Government fixed income prices took-off again midweek jet-fuelled by growing concerns over the European debt crisis, with official discussions seemingly running up against roadblocks at every avenue. Bond prices accelerated after a cooler reading of the health of the U.S. service sector, while the demand for safer assets was providing a tailwind following an increase in official Chinese interest rates culminating in a self-evident sell-off in riskier assets.
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European bond markets – Several plans to swap, roll or back Greek bonds with guaranteed collateral have run up against some form of objection at some juncture on the basis that such proposals would likely culminate in a sovereign default. Exhausted by events surrounding Athens, capital markets today deflected the attention of European officials after Moody’s cut Portuguese debt ratings to junk raising fresh threats to the crisis. Capital markets were clinical in dealing with the fallout sending yields rocketing on peripheral nations’ bonds for fear of further widespread contagion. Italian and Spanish bond prices slumped forcing benchmark yields up at a double-digit pace as speculators traded them in for the safer bet of German bunds. The spread between yields widened by 20 basis points throughout the session as investors took no chances. Adding insult to injury the ECB has signaled that it will raise short-term interest rates by about as much in an effort to contain inflation. Euribor futures rose in defiance almost daring the ECB to make such a bold move in the face of growing financial market uncertainty.
Eurodollar futures – Eurodollar contracts face a rerun of last week’s events when the escalation of the European debt crisis put pressure on the front end of the cash curve in a dash-for-cash among European bankers at a time when credit worthiness is paramount. As lenders become picky over whom they lend to, banks with a shortfall tend to stretch out along the short-dated yield curve to plug the gap and in the process push up Libor – the benchmark standard for cash borrowing. The front three Eurodollar contracts imply slightly higher yields on Wednesday at a time when growing uncertainty has pushed lower the reading of implied yields on further forward contracts. An index of service sector companies also fell as was predicted but further soured the appetite for risk as investors are reminded that the vast majority of the economy is entrenched in a cooling off period at the very least. The September Treasury future contract made gains of about one-half point pushing the yield lower by four basis points to 3.08%.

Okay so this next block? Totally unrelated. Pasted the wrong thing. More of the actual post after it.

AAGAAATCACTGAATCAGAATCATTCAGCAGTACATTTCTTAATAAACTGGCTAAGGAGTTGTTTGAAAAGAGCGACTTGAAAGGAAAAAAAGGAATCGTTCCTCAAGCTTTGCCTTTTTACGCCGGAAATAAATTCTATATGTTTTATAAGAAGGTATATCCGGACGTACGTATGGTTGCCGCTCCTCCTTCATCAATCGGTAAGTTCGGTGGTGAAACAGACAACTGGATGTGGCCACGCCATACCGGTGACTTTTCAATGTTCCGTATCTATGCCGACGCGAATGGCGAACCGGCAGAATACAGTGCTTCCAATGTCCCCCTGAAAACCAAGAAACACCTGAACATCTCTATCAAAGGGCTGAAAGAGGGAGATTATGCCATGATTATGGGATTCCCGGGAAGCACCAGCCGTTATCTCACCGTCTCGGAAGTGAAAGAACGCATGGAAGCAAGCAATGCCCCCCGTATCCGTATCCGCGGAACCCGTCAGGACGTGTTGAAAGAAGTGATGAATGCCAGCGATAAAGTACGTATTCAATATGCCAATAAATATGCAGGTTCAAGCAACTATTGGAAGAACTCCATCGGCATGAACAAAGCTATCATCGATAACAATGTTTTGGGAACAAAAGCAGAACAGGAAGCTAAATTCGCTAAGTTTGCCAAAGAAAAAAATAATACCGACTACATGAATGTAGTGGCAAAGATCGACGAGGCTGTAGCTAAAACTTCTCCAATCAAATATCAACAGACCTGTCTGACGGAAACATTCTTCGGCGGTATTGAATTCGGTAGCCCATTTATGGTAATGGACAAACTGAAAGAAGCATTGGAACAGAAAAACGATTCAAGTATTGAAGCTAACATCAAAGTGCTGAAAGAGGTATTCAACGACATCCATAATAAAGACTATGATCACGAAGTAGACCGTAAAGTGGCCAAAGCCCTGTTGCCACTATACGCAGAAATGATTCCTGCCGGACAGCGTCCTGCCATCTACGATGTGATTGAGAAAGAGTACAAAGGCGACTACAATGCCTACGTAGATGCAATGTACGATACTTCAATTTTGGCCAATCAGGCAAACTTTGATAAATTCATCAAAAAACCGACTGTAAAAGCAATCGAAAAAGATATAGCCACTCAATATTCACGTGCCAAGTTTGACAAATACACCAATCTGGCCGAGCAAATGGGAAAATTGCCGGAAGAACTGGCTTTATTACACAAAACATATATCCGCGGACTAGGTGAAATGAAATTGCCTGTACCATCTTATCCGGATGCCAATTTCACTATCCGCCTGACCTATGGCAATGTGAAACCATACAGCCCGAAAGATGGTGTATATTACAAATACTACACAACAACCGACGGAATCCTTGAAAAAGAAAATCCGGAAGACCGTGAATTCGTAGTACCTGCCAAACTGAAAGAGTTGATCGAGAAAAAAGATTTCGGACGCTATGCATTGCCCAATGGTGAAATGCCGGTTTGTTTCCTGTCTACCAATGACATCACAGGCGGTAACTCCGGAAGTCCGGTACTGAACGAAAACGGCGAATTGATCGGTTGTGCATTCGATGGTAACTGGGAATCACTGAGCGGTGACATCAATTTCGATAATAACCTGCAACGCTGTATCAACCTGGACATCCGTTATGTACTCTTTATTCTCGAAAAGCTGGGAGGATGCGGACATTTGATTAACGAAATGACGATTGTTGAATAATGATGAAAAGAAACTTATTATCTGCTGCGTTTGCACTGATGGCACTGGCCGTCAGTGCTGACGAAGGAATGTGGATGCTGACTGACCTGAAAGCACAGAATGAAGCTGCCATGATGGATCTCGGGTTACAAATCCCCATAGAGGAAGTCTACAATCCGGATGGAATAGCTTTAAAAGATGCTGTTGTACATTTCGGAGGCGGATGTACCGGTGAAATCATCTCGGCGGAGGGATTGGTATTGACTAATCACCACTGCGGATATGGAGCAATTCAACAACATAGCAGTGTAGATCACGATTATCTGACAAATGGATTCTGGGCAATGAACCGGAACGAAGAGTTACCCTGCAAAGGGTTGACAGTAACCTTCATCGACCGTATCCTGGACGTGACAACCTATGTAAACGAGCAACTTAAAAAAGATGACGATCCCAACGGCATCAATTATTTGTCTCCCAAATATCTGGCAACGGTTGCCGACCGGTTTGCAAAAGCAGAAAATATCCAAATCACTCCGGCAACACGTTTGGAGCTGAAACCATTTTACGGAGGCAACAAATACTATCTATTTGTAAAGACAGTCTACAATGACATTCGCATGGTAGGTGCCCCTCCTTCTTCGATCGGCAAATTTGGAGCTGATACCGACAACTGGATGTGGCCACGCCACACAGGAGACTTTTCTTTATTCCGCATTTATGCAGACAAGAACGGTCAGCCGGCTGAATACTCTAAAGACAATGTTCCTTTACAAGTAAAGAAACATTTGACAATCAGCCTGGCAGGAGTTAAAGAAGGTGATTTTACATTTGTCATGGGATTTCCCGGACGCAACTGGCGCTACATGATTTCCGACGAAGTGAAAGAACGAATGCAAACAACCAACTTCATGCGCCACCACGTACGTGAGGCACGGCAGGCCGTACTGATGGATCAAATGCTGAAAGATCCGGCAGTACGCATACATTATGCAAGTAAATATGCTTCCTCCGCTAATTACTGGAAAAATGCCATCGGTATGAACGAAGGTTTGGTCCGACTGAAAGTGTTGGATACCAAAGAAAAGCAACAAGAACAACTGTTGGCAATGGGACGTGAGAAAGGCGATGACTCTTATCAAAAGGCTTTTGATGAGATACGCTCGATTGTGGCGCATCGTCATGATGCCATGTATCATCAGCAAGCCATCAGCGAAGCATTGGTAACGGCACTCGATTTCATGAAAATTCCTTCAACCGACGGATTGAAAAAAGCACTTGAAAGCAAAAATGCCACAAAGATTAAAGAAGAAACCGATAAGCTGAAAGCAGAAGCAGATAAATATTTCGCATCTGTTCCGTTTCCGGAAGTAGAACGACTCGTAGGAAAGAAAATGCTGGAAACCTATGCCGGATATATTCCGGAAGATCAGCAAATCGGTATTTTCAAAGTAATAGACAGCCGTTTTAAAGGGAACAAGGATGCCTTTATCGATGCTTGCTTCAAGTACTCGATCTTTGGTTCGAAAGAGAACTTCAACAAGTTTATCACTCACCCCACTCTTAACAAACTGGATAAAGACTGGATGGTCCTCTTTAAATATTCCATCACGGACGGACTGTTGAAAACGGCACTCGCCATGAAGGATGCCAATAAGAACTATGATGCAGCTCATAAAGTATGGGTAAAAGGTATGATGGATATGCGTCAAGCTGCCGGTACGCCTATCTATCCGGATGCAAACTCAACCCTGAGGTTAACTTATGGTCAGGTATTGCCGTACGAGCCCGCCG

Japanese bonds –JGBs were barely changed on Wednesday ahead of a reading on Thursday of machinery orders. Prime Minister Kan warned over the likely flood of bonds needed to finance rebuilding efforts following Japan’s earthquake. The September JGB future dipped by five pips to 140.73 to yield 1.17%. Data used to compile coincident and leading indices from May both proved that economic conditions improved at the time.
Australian bills – Bill prices advanced on the Sydney Futures Exchange a day ahead of a key employment report that will provide the latest reading of the health of the Australian economy. Economists are expecting a net change of 15,000 new positions for June. The escalating European crisis, however, grabbed more attention ahead of the report and helped allay fears that the RBA was even close to a further monetary tightening. Dealers second-guessing the report figure that even if employers added to job openings last month, the lack of light at the end of the debt tunnel in Europe is likely to exert stronger pressure on the central bank to stay “prudent” and keep rates stable.
Canadian bills – The Canadian curve continued its attempt to flatten as concerns over the ailing sovereign health of Europe’s periphery grew. The softer tone to yields driven by the debt crisis was reinforced by weakness in the U.S. ISM non-manufacturing survey where the headline reading of 53.3 was marginally lower than expectations and marked a dip from 54.6 in May. The slowing U.S. economy, albeit possibly in passing response to a slump in Japanese output following the earthquake, still plays out as a negative for the health of the Canadian economy. Bill prices advanced by six basis points with the September 2011/September 2012 calendar spread narrowing by as much in the session as rate expectations continue to edge lower.
British gilts –Gilt futures added almost one full point on Wednesday shaving seven basis points off the benchmark 10-year yield as European woes mounted. An earlier report from the BRC depicting the fastest pace of rising retail costs had zero impact on monetary policy expectations in the face of growing concerns over a possible sovereign default was closer than feared on the horizon. Short sterling futures rose by up to double-digits at deferred expirations while, as with Eurodollars, prices underperformed at nearby maturities on liquidity fears. The September gilt future recently traded at 121.45.
Andrew Wilkinson is a Senior Market Analyst at Interactive Brokers LLC
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